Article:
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Discuss: In Macbeth, Macbeth understands the evil nature of his actions but proceeds anyway.

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As a basic statement followed by a "discuss" prompt, you can feel free to discuss how and why the statement is true; however, you are also free to discuss how and why you feel that the statement is false. I think it could definitely be argued that Macbeth's tragedy rests in other areas of his life. For example, his ambition to have more power and fame leads him down a completely amoral path to commit terrible crimes against people he knows and loves.

With that said, the statement definitely rings true. Macbeth knows that his ambition is there. He knows that he wants more power, yet he also knows that he doesn't quite fully have the courage to do what might need to be done. When it comes down to it, he knows that assassinating a king to seize power for himself is wrong. He admits to himself that Duncan is a good king, and Macbeth isn't keen on betraying the trust that Duncan has shown toward Macbeth. In fact, Macbeth convinces himself that he isn't going to go through with the regicide plan, and he tells Lady Macbeth the same thing:

We will proceed no further in this business.
He hath honored me of late, and I have bought
Golden opinions from all sorts of people,
Which would be worn now in their newest gloss,
Not cast aside so soon.
Unfortunately, Lady Macbeth bullies him to change his mind. I suppose you could call it a tragedy that he has the courage to kill a good king but doesn't have the courage to stand up to his wife. Even after Lady Macbeth's "pep talk," Macbeth isn't convinced that he should kill Duncan. There's a solid feeling of hesitance in his act 2, scene 1 speech, and he knows his mind isn't clear:
It is the bloody business which informs Thus to mine eyes.
He ends his speech by admitting that he needs to just get the murder over with before his emotions cool to the point where he can't go through with it. All his talking isn't getting him fired up. It's cooling him off.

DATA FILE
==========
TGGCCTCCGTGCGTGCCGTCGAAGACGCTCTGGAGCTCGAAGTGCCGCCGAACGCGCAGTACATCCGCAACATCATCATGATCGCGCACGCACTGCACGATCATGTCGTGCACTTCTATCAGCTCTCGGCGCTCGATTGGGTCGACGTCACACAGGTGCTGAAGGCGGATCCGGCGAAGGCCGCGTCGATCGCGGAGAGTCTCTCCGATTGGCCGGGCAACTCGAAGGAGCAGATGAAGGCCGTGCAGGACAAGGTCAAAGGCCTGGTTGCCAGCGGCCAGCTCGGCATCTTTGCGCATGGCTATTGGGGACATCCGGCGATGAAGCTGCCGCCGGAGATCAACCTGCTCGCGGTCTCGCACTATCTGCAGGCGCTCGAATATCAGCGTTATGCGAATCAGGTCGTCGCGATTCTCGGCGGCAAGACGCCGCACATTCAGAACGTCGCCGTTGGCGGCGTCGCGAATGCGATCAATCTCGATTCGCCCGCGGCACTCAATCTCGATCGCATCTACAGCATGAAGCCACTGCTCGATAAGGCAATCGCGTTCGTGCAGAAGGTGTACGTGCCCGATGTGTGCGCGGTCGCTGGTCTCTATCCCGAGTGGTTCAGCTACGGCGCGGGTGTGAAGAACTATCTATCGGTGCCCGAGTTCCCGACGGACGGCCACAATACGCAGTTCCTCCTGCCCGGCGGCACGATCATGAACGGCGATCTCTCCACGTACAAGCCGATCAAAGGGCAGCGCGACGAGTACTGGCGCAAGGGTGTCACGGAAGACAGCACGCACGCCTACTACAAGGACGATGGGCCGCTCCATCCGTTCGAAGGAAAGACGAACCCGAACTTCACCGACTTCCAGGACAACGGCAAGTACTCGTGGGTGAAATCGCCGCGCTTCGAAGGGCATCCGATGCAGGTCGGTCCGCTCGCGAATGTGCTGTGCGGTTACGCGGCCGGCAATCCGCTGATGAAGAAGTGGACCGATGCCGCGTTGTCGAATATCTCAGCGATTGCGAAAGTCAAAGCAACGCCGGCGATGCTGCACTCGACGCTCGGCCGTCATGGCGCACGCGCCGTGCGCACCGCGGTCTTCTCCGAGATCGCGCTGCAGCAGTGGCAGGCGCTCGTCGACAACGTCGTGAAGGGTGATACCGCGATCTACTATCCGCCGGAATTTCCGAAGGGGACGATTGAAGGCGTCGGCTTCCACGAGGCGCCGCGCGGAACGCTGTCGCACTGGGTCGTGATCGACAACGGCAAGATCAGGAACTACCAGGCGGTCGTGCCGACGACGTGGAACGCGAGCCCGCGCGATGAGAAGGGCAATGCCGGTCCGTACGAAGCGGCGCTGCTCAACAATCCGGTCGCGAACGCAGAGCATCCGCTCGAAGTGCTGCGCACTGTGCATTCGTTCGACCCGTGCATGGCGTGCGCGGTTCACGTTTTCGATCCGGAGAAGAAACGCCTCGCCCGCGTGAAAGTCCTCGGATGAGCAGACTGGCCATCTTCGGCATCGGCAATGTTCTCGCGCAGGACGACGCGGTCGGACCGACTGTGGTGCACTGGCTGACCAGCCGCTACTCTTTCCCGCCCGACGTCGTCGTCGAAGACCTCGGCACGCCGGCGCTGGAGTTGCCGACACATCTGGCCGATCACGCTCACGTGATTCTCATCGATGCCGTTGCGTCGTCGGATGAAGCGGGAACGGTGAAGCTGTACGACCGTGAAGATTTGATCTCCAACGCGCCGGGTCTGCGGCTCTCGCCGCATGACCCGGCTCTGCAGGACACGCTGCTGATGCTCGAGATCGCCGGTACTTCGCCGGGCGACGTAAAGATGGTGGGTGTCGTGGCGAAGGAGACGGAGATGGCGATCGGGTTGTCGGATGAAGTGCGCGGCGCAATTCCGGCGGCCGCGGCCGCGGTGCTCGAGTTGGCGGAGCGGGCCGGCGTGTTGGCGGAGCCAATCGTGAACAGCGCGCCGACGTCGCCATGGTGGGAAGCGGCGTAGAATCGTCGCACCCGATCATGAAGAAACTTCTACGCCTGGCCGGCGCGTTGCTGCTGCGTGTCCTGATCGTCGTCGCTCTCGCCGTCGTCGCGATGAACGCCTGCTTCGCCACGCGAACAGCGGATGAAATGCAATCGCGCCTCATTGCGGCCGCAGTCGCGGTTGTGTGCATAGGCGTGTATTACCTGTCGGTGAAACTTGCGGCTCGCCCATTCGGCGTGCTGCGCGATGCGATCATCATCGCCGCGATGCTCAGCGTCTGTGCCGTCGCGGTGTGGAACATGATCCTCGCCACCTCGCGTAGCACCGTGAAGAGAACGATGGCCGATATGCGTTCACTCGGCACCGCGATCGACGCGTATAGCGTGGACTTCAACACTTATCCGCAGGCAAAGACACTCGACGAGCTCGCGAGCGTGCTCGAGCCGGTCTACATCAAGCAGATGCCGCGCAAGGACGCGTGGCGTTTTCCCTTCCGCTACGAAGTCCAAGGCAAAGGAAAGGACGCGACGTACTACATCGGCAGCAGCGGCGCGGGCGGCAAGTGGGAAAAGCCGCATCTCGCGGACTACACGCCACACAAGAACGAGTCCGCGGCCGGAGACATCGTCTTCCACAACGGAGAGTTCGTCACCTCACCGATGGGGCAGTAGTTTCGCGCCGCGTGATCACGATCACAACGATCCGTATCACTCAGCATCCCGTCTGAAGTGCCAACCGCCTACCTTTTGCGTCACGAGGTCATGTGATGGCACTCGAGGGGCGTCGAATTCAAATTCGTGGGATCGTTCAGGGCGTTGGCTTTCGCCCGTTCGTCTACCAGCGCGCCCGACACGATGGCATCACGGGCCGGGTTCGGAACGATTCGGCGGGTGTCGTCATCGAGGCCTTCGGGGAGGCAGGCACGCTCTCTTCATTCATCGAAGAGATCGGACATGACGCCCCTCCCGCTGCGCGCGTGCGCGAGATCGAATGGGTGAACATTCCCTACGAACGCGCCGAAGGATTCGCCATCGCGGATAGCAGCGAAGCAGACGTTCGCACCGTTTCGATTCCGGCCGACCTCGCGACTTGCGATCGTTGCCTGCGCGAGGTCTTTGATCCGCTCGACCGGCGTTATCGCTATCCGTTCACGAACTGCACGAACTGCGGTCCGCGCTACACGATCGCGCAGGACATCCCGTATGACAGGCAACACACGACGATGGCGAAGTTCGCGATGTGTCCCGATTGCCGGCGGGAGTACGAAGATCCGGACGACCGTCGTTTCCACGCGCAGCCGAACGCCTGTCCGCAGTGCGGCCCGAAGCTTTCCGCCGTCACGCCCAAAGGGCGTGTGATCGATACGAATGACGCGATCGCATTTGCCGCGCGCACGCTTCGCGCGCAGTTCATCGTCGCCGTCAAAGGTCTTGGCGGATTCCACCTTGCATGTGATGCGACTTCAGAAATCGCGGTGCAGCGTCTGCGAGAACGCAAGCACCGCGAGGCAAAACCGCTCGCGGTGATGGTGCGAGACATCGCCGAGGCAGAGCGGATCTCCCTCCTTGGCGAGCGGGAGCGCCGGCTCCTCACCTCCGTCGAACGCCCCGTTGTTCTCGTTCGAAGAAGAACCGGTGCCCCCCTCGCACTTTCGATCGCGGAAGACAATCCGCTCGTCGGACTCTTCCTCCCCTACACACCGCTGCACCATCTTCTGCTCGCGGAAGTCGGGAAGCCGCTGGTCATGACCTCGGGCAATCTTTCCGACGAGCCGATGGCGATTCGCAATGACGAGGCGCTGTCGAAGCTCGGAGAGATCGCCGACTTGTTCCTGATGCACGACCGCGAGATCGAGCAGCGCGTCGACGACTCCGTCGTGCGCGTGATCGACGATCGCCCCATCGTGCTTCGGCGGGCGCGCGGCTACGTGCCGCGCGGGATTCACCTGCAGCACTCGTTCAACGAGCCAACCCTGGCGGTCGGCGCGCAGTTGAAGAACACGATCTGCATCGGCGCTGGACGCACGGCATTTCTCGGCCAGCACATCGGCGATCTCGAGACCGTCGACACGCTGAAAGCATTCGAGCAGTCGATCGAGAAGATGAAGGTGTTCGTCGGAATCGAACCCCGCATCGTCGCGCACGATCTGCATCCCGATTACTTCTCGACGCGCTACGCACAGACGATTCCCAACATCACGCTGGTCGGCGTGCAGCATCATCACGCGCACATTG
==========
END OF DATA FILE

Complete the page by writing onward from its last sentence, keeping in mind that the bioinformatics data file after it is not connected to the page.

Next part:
Whiles I threat, he lives. Words to the heat of deeds too cold breath gives.
Yet Macbeth still goes through with the murder, and that indeed is a great tragedy because he knows better.
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If you want to discuss Macbeth's knowing the evil nature of what he does in Shakespeare's Macbeth, you can look at a couple of passages that demonstrate his awareness. 

After Macbeth is told he will be both Cawdor and king, and the prediction concerning Cawdor comes true, he reveals in an aside that he is already thinking of killing Duncan, thinking what it will take for him to become king, and these thoughts fill him with horror.  In his aside in Act 1.3.133-145, he reveals that his thoughts "yield to that suggestion/Whose horrid image doth unfix my hair,/And make my seated heart knock at my ribs/Against the use of nature" (137-140).  And he considers the thoughts "horrible imaginings." 

Then in Act 1.7.1-28 Macbeth ponders the reasons why he should not assassinate Duncan.  Macbeth worries about damnation in the afterlife if he goes through with the killing.  He feels badly because Duncan has treated him well, and because Duncan has been a humble king.  He also recognizes that his role as host to Duncan should result in his protecting his guest, not in his killing his guest. 

All of the above reveal that Macbeth understands the evil nature of his actions.  He recognizes that:

...I have no spur

To prick the sides of my intent, but only

Vaulting Ambition, which o'erleaps itself

And falls on th'other--

He closes his speech with the metaphor comparing his vaulting ambition to a rider jumping on to a horse and falling off the other side.  He has nothing to spur him on--no good reasons (he's just contemplated all the reasons not to kill Duncan).  He has only his vaulting ambition, which will result in his falling off on the other side of the horse, figuratively. 

But, of course, Macbeth goes ahead with the assassination anyway.  He knows the evil nature of what he's about to do, but he does it anyway.

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